In the last few weeks, the Yankees have also been active in the minors to add depth to their outfield. They signed minor league deals with Willie Calhoun, Billy McKinney, and Rafael Ortega. Calhoun and McKinney seem to be depth players, but Ortega is a good addition. In 2021, he made 330 plate appearances for the Cubs and had a wRC+ of 122. In 2022, his wRC+ dropped to 96, but the Yankees might still be interested in him. As a left-handed pull hitter, he could have an advantage in Yankee Stadium. If he has a good spring, he could force his way into the team’s plans for the big leagues.

Clearly, the Yankees know they need an outfielder who can hit left-handed and is a good defender with a tendency to make contact and get on base. Next month, non-roster players Willie Calhoun, Billy McKinney, and Rafael Ortega will go to Tampa, Florida, to compete for a spot on manager Aaron Boone’s 26-man roster.

Calhoun might be the most interesting of these three left-handed hitters who have been invited to spring training.

Mark Feinsand of MLB.com was the first to report that Calhoun had agreed with the Yankees. He then wrote on Twitter, “Ready to give them my all and some.”

Calhoun grew up in the same town as CC Sabathia in Northern California.

He said, “Every kid’s dream is to grow up and play in that Yankees uniform.”

Ortega, who is 31, has played for the most major league teams out of the three. He started with the Colorado Rockies in 2012 and has since played for five other teams. McKinney, who was 28 years old in 2022, played in 23 Major League Baseball games for the Oakland Athletics. This was his fifth team since he first got into the league with the 2018 Yankees, who got him from the Cubs in the Gleyber Torres trade in July 2016. But in 2018, he was sent to Toronto in a trade.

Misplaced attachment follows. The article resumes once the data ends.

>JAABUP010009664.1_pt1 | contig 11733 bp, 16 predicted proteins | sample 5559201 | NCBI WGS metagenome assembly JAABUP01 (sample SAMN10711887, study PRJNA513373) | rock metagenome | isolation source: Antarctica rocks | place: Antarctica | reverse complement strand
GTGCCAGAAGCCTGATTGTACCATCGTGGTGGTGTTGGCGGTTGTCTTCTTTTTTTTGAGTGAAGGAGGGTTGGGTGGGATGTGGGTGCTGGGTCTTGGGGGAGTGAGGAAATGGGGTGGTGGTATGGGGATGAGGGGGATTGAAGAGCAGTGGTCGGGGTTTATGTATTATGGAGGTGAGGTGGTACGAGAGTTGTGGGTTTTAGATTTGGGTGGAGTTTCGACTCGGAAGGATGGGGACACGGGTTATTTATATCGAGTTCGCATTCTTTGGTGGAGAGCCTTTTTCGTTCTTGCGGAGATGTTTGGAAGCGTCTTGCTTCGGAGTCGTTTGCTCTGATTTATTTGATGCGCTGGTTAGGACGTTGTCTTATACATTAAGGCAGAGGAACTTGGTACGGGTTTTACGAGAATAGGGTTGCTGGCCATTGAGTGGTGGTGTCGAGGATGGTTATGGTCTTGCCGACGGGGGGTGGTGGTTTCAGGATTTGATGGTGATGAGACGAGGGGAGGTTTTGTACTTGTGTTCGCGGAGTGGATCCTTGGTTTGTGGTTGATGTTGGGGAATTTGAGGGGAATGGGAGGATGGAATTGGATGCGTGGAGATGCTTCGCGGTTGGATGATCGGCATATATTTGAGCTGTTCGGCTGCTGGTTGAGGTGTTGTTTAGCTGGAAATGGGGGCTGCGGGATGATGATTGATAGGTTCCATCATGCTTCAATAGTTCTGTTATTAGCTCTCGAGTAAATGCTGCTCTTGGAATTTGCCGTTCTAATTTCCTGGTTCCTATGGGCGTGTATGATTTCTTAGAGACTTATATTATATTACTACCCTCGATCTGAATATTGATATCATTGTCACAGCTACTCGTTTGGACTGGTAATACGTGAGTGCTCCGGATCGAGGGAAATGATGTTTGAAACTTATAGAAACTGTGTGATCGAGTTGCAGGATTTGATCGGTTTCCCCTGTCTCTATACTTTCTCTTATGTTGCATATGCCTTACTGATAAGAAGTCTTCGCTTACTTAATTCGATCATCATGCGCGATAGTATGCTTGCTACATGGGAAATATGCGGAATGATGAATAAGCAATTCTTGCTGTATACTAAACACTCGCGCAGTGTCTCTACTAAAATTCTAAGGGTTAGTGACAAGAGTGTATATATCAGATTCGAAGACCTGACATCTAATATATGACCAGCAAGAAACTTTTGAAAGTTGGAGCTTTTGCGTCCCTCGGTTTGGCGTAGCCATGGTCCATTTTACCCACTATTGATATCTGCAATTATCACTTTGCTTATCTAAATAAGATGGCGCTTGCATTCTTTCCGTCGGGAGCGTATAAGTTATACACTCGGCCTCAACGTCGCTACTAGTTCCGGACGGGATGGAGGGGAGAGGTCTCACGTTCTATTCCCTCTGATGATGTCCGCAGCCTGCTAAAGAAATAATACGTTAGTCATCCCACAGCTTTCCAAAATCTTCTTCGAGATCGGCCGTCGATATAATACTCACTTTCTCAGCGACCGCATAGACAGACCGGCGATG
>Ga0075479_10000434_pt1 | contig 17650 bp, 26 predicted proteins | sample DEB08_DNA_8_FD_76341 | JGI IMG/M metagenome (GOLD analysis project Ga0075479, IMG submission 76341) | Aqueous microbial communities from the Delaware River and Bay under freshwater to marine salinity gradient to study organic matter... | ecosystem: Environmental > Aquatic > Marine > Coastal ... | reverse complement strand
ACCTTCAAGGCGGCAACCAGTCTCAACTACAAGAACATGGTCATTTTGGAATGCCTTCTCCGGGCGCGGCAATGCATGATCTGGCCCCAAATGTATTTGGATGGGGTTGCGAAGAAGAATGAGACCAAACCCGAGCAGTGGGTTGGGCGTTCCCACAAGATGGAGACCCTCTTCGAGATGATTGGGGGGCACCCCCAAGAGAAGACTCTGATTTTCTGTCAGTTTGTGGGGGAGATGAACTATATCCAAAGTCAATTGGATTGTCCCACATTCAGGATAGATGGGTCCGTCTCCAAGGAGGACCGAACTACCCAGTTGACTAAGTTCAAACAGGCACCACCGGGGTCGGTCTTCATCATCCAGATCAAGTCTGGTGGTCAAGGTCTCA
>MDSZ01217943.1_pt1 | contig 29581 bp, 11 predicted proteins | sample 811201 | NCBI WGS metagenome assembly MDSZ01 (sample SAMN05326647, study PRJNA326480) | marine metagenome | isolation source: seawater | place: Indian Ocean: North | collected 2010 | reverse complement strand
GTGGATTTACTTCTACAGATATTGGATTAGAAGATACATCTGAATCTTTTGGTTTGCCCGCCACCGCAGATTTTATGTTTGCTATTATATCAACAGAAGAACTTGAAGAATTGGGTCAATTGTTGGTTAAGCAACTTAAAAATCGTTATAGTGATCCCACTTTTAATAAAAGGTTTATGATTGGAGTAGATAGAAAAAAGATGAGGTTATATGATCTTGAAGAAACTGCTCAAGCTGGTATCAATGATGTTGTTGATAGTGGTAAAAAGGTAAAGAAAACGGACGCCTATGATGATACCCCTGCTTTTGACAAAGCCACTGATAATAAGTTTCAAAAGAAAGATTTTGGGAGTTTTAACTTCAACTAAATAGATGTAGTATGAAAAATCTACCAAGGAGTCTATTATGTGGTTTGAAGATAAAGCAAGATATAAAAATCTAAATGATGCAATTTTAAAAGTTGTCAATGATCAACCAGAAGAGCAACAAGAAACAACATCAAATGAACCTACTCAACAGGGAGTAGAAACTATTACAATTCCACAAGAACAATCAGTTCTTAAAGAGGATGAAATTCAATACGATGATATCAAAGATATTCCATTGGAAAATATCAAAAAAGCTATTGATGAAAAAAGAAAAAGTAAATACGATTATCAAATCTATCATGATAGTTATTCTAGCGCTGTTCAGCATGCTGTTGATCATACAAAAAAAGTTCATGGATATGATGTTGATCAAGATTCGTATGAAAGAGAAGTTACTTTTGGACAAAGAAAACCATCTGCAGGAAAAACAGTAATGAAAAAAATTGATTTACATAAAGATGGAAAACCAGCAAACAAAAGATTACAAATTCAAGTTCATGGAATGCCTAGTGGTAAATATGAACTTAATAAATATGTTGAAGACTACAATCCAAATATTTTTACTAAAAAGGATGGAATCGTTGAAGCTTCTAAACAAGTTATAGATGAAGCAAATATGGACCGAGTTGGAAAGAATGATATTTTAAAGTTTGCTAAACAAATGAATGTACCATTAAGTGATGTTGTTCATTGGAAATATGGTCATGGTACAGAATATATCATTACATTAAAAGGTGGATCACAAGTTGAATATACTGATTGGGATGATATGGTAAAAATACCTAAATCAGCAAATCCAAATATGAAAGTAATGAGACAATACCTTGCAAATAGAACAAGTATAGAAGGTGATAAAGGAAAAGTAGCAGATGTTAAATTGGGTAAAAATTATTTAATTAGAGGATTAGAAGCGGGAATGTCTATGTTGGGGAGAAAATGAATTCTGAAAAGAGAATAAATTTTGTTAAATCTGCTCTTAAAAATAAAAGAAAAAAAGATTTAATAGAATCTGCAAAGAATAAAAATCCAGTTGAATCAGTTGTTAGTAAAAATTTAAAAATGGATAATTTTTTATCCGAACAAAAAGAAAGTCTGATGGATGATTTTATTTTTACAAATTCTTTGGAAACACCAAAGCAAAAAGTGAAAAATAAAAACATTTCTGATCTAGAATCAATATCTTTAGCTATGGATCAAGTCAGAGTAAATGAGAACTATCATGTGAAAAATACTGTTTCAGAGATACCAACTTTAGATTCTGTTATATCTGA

But the Yankees have Oswaldo Cabrera, who played in multiple positions last season and could be a good choice for left field. He might have been able to if manager Aaron Boone had asked him.

Even more impressive is that Cabrera did this with a small number of people. He didn’t start playing in the MLB until August, and he only played in 44 games. Still, Cabrera did a good job for someone who only played outfield four times in 580 minor league games. In left field, where the Yankees would probably need him the most.

What do you think? Leave your comment below.